Tea for Two (1950): Doris Day Gets Top Billing and Dances on Screen

Directed by David Butler, the musical comedy Tea for Two was inspired by the 1925 stage musical “No No Nanette,” although the plot was changed from the original book by the scribes Harry Clork and William Jacobs.

The score by Harbach, Irving Caesar, and Vincent Youmans was also augmented with tunes from other composers (as was the norm at the time).

This was an important film for Doris Day, who received top billing for the first time and also got to show that she is a pretty good dancer.

Though replete with musical-comedy clichés, the movie is pleasant enough as entertainment, displaying the charm and singing of Doris Day in a sprightly show, which suffers considerably when she is not on screen.

The musical is framed as a fable told to the central couple’s children.  Set in the Depression, the story centers on Nanette Carter (Day), a Westchester socialite with showbiz aspirations. She offers to invest $25,000 in a Broadway show if her boyfriend-producer Larry Blair (Billy de Wolfe), cast her as the star. She doesn’t realize that Larry plans to cast the ingenue Beatrice Darcy (Patrice Wymore) as the lead.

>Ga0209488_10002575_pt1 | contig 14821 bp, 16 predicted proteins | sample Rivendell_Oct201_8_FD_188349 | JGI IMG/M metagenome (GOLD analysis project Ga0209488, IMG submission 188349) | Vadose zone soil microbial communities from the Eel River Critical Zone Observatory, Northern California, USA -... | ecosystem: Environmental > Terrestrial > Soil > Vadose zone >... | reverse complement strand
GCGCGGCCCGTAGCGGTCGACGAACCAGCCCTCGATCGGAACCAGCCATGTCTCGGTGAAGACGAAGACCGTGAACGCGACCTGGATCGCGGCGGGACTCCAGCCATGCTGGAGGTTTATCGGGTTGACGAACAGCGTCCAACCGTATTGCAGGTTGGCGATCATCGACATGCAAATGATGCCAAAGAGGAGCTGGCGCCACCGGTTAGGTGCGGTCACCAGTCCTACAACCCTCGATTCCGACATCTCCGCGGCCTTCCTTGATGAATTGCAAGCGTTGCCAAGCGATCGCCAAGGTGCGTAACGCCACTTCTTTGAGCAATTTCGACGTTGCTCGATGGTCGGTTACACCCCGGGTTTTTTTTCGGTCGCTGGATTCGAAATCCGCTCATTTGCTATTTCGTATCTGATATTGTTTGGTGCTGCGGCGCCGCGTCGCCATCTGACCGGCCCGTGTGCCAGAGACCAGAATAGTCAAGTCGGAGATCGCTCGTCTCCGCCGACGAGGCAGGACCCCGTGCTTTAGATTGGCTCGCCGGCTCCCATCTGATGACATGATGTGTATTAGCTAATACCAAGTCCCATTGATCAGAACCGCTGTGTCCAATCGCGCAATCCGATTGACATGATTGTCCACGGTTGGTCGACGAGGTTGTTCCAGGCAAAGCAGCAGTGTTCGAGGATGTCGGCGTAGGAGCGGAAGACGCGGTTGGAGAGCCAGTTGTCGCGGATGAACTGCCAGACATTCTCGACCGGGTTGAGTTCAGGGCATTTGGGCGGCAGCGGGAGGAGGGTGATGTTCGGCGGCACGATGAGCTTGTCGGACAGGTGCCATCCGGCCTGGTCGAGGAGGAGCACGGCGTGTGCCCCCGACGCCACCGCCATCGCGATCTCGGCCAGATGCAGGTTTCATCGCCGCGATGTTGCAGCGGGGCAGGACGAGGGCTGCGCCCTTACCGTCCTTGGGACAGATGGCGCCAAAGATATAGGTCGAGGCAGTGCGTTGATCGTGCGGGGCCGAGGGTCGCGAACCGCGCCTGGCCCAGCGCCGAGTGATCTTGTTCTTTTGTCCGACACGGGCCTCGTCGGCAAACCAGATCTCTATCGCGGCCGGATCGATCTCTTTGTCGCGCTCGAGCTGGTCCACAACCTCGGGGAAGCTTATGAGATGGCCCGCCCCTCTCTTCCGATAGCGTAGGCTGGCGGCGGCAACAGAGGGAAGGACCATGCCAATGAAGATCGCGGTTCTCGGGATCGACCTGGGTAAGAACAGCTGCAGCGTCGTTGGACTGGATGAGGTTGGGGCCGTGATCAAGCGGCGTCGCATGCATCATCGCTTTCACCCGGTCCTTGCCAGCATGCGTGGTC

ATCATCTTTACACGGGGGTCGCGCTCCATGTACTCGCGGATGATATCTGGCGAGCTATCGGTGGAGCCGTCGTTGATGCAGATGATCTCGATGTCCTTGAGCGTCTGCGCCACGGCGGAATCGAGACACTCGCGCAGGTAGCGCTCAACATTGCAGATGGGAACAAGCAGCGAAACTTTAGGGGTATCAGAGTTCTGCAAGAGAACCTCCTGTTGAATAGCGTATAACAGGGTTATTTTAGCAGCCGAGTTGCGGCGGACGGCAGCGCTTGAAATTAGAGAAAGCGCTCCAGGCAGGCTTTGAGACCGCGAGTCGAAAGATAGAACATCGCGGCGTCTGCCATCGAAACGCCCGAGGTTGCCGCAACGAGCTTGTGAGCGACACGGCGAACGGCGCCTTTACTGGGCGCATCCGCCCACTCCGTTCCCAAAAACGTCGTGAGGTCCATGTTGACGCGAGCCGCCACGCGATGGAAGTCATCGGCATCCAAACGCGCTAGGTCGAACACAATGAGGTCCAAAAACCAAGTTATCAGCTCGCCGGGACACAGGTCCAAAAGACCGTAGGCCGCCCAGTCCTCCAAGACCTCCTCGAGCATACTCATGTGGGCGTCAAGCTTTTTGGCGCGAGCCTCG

When he accepts the offer, Nanette asks her wealthy but stingy uncle J. Maxwell Bloomhaus (S. Z. Sakall) to lend her the money.

He’s willing to do so if for the next 48 hours, she will answer “no” to every question asked. Comic complications ensue when the cast arrives at Nanette’s to rehearse, and composer-pianist Jimmy Smith, who is smitten with her, falls victim to the bet made with her uncle.

In the end, Nanette wins, only to discover that Uncle Max has lost all his money in the stock market crash.  Nanette’s acerbic assistant Pauline Hastings (Eve Arden) then sets out to charm the attorney William Early (Bill Goodwin) into backing the show.

The best number is “Tea for Two,” which is sung or danced to at least five times, in different variations (as solo, as duet, and so on)

Butler, who had directed Doris Day in the musical It’s a Great Feeling the previous year, became her most frequent collaborator, again teaming with her on Lullaby of Broadway, April in Paris, By the Light of the Silvery Moon, and Calamity Jane.

Songs (in Order)

“I Know That You Know” – Doris Day and Gene Nelson

“Crazy Rhythm” – Patrice Wymore and Gene Nelson

“I Only Have Eyes for You” – Gordon MacRae

“Tea for Two” – Doris Day and Gordon MacRae

“I want to Be Happy” – Doris Day

“Do Do Do” by – Doris Day and Gordon MacRae

“Oh Me! Oh My!” – Doris Day and Gene Nelson

“Charleston” – danced to by Billy De Wolfe

“Tea for Two” – Doris Day and Gene Nelson

“Here in My Arms” – Doris Day

“No, No, Nanette” – Doris Day and Gene Nelson

“Tea for Two (Finale)” – Doris Day and Gordon MacRae


Doris Day as Nanette Carter

Gordon MacRae as Jimmy Smith

Gene Nelson as Tommy Trainor

Eve Arden as Pauline Hastings

Billy de Wolfe as Larry Blair

Bill Goodwin as William Early

Virginia Gibson as Mabel Wiley

S.Z. Sakall as J. Maxwell Bloomhaus

Patrice Wymore as Beatrice Darcy